Student of the Month March 2018 - Alessandra Atalik

Congratulations to CCM's March 2018 Student of the Month, Alessandra Atalik. Alessandra takes piano lessons with Teacher Orlia at the California Conservatory of Music's Redwood City location. Alessandra is a hard-working student who is committed to practicing her assignments and frequently prepares something extra to bring to the lesson each week. Alessandra is now working hard for the CCM recital on March 25th. Don't forget to also check out the parent spotlight below!

 Alessandra Atalik practing hard!

Alessandra Atalik practing hard!

Q: What is your name?
A: Alessandra Atalik
Q: How old are you?
A: I'm turning 8 on May 1st
Q: Who is your teacher?
A: Teacher Orlia
Q: What advice would you give to a piano student just starting out?
A: You have to go to class every week, and you have to keep practicing outside of class. you also should pick an instrument you love to play.
Q: What piece are you looking forward to playing someday?
A: Any piano based song from the LaLa Land soundtrack
Q: What is your favorite thing about playing the piano?
A: I love to learn to play
Q: What is your favorite food?
A: Pasta
Q: Do you have a pet?
A: none :(
Q: What do you want to be when you grow up?
A: A movie star

Parent Spotlight - Cristina Atalik

Q: Regarding piano, what are you most proud of your child accomplishing?
A: Alessandra has been able to pick up the piano rather quickly, and I've been very impressed with the initiative she has demonstrated in learning to play on her own, after class, always practicing, and pushing herself to learn more than just what she learns in class.
Q: What advice would you give a new parent starting in the program?
A: Timing is critical, knowing when your child is ready to learn and appreciate what he/she is learning. This will help the child in developing a passion for music and the instrument they are learning.
Q: Why did you decide to give your child a musical upbringing?
A: We value music greatly (I love to sing in the Church Choir, my husband plays drums), and we wanted to make sure that Alessandra has the opportunity to experience the joys and sounds of music.

Student of the Month February 2018 - Iva Marina Buich

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Congratulations to the California Conservatory of Music's February 2018 Student of the Month Iva Marina Buich. Iva's hard work and dedication in lessons and home practice showed when she recently performed in the CCM student recital. We look forward to hearing Iva play again at the next recital! Below is our interview with Iva where she gives great advice to students just starting out. Iva takes piano lessons with Teacher Glenda at our Santa Clara location.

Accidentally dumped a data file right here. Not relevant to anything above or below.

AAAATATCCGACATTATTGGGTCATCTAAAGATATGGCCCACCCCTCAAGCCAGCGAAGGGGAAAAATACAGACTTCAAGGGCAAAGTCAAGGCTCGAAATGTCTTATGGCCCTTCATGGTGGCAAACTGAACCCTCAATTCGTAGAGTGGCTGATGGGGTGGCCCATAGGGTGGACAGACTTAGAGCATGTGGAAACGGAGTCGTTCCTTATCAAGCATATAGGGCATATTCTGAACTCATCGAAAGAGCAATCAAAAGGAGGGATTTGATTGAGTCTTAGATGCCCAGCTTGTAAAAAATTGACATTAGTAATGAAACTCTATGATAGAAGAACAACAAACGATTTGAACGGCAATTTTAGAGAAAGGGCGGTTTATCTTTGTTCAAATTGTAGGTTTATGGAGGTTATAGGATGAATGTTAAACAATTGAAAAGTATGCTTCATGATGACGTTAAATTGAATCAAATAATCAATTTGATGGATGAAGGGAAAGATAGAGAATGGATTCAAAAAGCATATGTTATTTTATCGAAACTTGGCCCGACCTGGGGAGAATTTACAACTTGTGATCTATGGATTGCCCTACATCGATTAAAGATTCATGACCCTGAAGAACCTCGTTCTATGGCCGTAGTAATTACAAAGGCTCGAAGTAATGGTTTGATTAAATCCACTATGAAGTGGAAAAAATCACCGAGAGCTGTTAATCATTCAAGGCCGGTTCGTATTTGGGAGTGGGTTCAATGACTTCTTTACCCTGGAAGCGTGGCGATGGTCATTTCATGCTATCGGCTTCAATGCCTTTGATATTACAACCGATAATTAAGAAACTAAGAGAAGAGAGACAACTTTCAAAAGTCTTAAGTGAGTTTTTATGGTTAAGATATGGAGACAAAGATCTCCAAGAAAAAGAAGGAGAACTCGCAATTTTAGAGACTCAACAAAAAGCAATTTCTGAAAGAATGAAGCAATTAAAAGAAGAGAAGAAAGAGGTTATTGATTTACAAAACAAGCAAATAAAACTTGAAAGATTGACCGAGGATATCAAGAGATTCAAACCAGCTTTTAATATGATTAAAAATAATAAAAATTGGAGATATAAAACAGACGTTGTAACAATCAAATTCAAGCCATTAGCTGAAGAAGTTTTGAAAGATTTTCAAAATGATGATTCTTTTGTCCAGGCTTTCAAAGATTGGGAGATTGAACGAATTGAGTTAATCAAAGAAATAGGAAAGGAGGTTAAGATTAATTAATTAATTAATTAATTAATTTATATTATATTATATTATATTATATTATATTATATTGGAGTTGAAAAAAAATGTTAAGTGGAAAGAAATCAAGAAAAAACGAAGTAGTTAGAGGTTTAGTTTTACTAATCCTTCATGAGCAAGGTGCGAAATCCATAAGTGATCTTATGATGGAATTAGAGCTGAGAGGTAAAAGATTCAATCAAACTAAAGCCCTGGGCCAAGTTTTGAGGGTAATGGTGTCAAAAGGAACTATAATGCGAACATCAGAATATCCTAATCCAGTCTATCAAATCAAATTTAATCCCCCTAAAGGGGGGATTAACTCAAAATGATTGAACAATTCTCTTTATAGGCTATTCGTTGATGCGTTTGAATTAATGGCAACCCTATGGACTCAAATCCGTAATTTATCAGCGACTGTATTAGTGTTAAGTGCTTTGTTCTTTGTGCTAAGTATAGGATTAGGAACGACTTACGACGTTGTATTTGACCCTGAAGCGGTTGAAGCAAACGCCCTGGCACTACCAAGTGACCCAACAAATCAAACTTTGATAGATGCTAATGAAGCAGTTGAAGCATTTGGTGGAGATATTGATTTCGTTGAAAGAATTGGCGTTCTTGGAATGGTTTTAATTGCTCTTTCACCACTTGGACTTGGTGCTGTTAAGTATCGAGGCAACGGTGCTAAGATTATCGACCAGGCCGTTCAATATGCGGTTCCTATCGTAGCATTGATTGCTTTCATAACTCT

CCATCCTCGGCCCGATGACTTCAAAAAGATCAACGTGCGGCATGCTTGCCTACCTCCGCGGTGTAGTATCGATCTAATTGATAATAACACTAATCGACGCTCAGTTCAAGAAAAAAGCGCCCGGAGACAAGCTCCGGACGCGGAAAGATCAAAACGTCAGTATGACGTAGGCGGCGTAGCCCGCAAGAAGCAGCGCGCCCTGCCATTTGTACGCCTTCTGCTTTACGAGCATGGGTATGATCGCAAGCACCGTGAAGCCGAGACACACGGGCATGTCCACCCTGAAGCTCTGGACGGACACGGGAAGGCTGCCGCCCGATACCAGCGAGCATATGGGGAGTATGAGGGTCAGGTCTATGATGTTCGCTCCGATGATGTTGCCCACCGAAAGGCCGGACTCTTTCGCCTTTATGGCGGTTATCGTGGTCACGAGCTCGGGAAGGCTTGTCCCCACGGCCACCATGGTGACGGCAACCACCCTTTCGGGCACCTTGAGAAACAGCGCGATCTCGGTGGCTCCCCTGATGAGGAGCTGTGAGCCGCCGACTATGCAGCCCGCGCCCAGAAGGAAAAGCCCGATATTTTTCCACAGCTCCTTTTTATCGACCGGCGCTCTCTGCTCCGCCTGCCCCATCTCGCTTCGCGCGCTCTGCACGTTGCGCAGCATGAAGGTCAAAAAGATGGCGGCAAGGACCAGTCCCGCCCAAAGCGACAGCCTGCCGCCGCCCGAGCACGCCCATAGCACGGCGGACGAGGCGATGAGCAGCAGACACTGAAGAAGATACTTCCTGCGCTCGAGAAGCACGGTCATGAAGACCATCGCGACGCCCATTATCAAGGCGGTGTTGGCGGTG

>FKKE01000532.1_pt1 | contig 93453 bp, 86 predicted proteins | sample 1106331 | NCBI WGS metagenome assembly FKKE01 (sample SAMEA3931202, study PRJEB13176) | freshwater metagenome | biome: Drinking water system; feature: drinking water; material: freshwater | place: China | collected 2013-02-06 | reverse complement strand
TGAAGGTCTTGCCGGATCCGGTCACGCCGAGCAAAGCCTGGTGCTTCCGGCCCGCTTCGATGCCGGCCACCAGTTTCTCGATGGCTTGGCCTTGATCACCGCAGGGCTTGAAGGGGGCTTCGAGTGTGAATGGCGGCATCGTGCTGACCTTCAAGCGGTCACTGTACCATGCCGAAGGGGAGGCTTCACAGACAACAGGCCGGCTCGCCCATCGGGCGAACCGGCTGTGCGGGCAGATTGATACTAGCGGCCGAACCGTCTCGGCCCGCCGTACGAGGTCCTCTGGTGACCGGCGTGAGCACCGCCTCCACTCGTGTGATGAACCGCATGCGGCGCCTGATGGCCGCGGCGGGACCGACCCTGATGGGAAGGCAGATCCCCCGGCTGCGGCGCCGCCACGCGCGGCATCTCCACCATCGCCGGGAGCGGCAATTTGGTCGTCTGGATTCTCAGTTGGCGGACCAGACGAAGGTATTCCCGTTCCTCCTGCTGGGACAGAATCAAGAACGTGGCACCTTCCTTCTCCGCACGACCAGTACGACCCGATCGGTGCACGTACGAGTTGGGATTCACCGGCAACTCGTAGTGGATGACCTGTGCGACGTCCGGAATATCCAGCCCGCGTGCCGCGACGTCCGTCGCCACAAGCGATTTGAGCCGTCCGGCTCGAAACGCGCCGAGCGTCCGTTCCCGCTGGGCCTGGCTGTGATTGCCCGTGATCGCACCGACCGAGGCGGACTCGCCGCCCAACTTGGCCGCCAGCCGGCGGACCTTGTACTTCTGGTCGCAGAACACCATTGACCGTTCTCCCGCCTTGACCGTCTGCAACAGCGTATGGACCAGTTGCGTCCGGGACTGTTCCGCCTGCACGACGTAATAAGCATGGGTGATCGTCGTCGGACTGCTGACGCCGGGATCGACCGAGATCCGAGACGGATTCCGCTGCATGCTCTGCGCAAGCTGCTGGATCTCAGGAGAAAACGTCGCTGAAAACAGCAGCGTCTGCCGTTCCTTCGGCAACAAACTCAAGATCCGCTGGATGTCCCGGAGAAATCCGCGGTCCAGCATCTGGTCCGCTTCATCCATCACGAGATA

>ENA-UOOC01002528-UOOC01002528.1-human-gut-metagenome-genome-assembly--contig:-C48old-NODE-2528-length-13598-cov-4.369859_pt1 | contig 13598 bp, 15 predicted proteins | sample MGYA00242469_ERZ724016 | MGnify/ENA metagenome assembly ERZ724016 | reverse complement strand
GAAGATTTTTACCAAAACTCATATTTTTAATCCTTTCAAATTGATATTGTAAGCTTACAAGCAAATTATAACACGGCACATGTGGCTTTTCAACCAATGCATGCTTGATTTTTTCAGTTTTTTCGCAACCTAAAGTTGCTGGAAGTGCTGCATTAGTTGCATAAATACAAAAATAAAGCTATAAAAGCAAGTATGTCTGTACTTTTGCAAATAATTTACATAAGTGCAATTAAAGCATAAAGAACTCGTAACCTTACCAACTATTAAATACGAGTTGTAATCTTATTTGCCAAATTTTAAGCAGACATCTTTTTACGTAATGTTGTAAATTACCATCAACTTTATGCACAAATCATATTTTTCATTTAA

Student of the Month Interview

Q: What is your name?
A: My name is Iva Marina Buich
Q: How old are you?
A: I am 12 years old.
Q: How long have you been studying piano?
A: I have been playing piano for about 5 years.
Q: Who is your teacher?
A: My piano teacher is Ms. Glenda, who I like as my teacher very much.
Q: What advice would you give to a piano student just starting out?
A:  My advice to students who are starting out is to take it slow and do not give up!!!!!
Q: What piece or pieces do you look forward to playing someday?
A: Pieces that I am excited to play in the future is The Minute Waltz by Frédéric Chopin, Nocturne op. 9 No. 2. Ballad Pour Adeline, and many more.
Q: What is your favorite thing about playing piano?
A: Playing piano makes me happy, relax.
Q: What is your favorite food?
A: My favorite food are lobster tails.
Q: What do you want to be when you grow up?
A: When I grow up I want to be a vet, because besides piano I love animals!!
Q: What is your proudest musical moment?
A: My most proud musical moment was when I came across a piano at Vasona Park a few years ago. I started playing Amazing Grace and I saw a crowd clapping.

Student of the Month January 2018 Ajit Jain

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We are excited to bring in the New Year with our first 2018 student of the month, Ajit Jain! Ajit studies with Teach Alexandra at CCM's Santa Clara location. Ajit and his parents have been a part of CCM for over 3 years. In addition to his weekly private lessons, Ajit is also part of the group class that we offer for guitar students. 

Student of the Month - Ajit Jain

What is your name? Ajit Jain
How old are you? Just turned 8
How long have you been studying guitar? Since I was 4 years and 9 months old. 
Who is your teacher? Teacher Alexandra